Three-Dimensional Fabry–Pérot Cavities Sculpted on Fiber Tips Using a Multiphoton Polymerization Process

Authored by: Jonathan W. Smith , Jeremiah C. Williams , Joseph S. Suelzer , Nicholas G. Usechak , Hengky Chandrahalim

Handbook of Scholarly Publications from the Air Force Institute of Technology (AFIT), Volume 1, 2000–2020

Print publication date:  December  2022
Online publication date:  December  2022

Print ISBN: 9781032116679
eBook ISBN: 9781003220978
Adobe ISBN:


 Download Chapter



This paper presents 3D Fabry–Pérot (FP) cavities fabricated directly onto cleaved ends of low-loss optical fibers by a two-photon polymerization (2PP) process. This fabrication technique is quick, simple, and inexpensive compared to planar microfabrication processes, which enables rapid prototyping and the ability to adapt to new requirements. These devices also utilize true 3D design freedom, facilitating the realization of microscale optical elements with challenging geometries. Three different device types were fabricated and evaluated: an unreleased single-cavity device, a released dual-cavity device, and a released hemispherical mirror dual-cavity device. Each iteration improved the quality of the FP cavity’s reflection spectrum. The unreleased device demonstrated an extinction ratio of around 1.90, the released device achieved 61, and the hemispherical device achieved 253, providing a strong signal to observe changes in the free spectral range of the device’s reflection response. The reflectance of the photopolymer was also estimated to be between 0.2 and 0.3 over the spectrum of interest. The dual-cavity devices include both an open cavity, which can interact with an interstitial medium, and a second solid cavity, which provides a static reference reflection. The hemispherical dual-cavity device further improves the quality of the reflection signal with a more consistent resonance and reduced sensitivity to misalignment. These advanced features, which are very challenging to realize with traditional planar microfabrication techniques, are fabricated in a single patterning step. The usability of these FP cavities as thermal radiation sensors with excellent linear response and sensitivity over a broad range of temperatures is reported. The 3D structuring capability of the 2PP process has enabled the creation of a suspended FP heat sensor that exhibited linear response over the temperature range of 20°C –120°C; temperature sensitivity of ~50 pm/°C at around 1,550 nm wavelength; and sensitivity improvement of better than 9× of the solidly-mounted sensors.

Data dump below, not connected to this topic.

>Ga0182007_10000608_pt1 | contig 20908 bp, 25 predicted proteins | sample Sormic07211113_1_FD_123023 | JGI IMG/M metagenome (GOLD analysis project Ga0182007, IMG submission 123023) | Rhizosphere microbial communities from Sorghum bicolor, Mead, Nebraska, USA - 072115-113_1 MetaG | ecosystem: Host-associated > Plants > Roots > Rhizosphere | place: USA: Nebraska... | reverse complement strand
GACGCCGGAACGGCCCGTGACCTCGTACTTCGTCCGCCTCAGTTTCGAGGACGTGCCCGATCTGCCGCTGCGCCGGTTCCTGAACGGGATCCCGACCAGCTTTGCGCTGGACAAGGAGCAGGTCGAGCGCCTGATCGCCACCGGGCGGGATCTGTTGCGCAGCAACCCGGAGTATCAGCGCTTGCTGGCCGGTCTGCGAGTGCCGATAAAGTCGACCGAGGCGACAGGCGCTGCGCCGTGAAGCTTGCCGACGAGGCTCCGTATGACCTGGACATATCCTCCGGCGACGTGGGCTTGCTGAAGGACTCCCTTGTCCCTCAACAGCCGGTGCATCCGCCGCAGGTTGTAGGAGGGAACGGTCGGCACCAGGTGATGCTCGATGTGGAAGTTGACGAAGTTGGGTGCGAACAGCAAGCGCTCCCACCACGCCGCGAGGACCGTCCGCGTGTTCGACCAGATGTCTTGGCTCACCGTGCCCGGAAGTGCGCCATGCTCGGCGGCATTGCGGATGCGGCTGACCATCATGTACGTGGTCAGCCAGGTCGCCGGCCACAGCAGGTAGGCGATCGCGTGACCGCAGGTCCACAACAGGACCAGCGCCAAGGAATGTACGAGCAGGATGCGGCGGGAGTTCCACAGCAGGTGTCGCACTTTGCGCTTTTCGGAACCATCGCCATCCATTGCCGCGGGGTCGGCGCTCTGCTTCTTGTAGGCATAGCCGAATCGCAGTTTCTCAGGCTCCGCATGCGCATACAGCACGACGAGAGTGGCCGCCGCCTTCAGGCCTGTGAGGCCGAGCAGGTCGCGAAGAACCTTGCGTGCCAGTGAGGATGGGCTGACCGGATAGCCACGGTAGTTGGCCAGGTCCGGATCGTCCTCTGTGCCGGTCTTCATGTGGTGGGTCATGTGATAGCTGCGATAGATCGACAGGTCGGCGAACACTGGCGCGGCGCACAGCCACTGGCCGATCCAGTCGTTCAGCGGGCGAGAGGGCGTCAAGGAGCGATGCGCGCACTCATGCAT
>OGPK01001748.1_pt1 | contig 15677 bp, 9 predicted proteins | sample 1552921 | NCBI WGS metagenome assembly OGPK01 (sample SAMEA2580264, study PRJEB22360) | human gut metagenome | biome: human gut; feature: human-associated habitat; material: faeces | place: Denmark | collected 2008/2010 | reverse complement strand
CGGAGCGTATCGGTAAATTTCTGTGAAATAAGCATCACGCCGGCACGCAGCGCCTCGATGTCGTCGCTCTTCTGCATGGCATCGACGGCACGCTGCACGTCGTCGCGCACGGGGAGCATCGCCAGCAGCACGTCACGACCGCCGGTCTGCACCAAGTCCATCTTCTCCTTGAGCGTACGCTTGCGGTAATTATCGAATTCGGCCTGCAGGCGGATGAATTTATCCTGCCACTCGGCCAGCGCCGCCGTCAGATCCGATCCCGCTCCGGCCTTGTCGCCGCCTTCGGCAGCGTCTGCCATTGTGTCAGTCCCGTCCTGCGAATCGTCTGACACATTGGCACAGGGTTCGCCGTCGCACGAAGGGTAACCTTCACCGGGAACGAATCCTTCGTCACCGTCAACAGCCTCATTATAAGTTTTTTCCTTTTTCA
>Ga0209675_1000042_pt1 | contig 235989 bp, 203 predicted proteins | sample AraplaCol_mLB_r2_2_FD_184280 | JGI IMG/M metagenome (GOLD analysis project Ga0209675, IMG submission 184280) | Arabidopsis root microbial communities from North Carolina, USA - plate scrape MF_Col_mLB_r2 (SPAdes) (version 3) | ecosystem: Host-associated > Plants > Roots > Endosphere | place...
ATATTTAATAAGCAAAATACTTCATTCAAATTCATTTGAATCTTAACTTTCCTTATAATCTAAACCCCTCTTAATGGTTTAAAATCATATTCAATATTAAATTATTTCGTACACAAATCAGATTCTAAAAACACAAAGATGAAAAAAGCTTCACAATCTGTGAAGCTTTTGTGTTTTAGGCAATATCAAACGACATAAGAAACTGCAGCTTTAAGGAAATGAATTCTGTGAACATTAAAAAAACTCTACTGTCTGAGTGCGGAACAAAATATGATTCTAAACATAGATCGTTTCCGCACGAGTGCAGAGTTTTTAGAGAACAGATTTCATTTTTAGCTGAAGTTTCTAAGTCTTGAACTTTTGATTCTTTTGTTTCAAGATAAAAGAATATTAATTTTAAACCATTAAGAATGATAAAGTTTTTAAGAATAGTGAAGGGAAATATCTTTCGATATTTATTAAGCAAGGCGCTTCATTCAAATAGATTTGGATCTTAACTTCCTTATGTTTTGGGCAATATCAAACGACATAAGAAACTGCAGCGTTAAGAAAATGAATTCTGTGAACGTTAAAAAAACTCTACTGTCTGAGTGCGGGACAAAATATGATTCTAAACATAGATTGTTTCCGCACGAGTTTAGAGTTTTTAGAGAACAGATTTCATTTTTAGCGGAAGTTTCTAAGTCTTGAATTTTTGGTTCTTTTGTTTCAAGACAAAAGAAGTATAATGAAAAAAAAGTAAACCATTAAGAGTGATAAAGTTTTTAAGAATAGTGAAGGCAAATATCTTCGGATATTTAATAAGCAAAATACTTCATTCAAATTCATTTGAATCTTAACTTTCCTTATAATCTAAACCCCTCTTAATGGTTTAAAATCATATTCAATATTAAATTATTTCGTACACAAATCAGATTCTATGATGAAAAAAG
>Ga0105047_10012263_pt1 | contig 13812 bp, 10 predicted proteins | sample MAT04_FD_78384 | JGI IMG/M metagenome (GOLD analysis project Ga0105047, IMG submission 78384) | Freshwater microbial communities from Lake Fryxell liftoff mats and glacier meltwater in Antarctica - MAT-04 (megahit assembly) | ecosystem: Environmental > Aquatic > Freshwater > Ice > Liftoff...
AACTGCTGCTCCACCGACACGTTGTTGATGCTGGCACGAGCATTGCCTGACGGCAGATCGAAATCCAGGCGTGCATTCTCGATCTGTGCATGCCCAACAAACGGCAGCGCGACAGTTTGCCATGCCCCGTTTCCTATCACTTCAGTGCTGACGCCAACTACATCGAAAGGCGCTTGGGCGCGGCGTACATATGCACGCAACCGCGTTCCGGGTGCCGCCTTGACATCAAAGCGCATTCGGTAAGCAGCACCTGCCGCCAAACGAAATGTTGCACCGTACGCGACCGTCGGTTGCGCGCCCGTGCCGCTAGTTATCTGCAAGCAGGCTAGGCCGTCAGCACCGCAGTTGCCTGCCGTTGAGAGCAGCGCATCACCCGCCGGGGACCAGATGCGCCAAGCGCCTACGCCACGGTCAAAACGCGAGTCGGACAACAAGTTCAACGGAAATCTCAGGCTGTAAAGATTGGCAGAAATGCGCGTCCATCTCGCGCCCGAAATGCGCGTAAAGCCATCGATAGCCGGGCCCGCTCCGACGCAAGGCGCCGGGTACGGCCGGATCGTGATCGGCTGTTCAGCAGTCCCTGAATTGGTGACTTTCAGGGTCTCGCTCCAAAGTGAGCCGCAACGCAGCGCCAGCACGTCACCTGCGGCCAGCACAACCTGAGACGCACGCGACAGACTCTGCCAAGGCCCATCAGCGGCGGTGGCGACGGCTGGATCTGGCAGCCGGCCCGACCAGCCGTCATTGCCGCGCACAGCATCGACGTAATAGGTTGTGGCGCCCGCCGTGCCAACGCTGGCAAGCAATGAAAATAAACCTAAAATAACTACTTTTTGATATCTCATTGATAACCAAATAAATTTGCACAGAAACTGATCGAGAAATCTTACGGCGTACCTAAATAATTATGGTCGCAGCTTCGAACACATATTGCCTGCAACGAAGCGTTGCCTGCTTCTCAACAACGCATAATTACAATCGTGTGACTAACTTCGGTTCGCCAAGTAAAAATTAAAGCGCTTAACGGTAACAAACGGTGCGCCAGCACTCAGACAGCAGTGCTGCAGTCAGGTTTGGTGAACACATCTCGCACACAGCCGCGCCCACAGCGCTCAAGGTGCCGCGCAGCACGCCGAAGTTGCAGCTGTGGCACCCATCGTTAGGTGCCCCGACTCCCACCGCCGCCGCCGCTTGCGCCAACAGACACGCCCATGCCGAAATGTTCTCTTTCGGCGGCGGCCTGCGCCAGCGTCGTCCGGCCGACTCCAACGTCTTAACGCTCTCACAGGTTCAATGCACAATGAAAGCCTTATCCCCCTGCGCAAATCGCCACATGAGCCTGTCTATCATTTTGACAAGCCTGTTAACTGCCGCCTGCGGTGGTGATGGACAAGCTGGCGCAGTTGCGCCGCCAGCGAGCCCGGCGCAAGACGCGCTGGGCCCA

Search for more...
Back to top

Use of cookies on this website

We are using cookies to provide statistics that help us give you the best experience of our site. You can find out more in our Privacy Policy. By continuing to use the site you are agreeing to our use of cookies.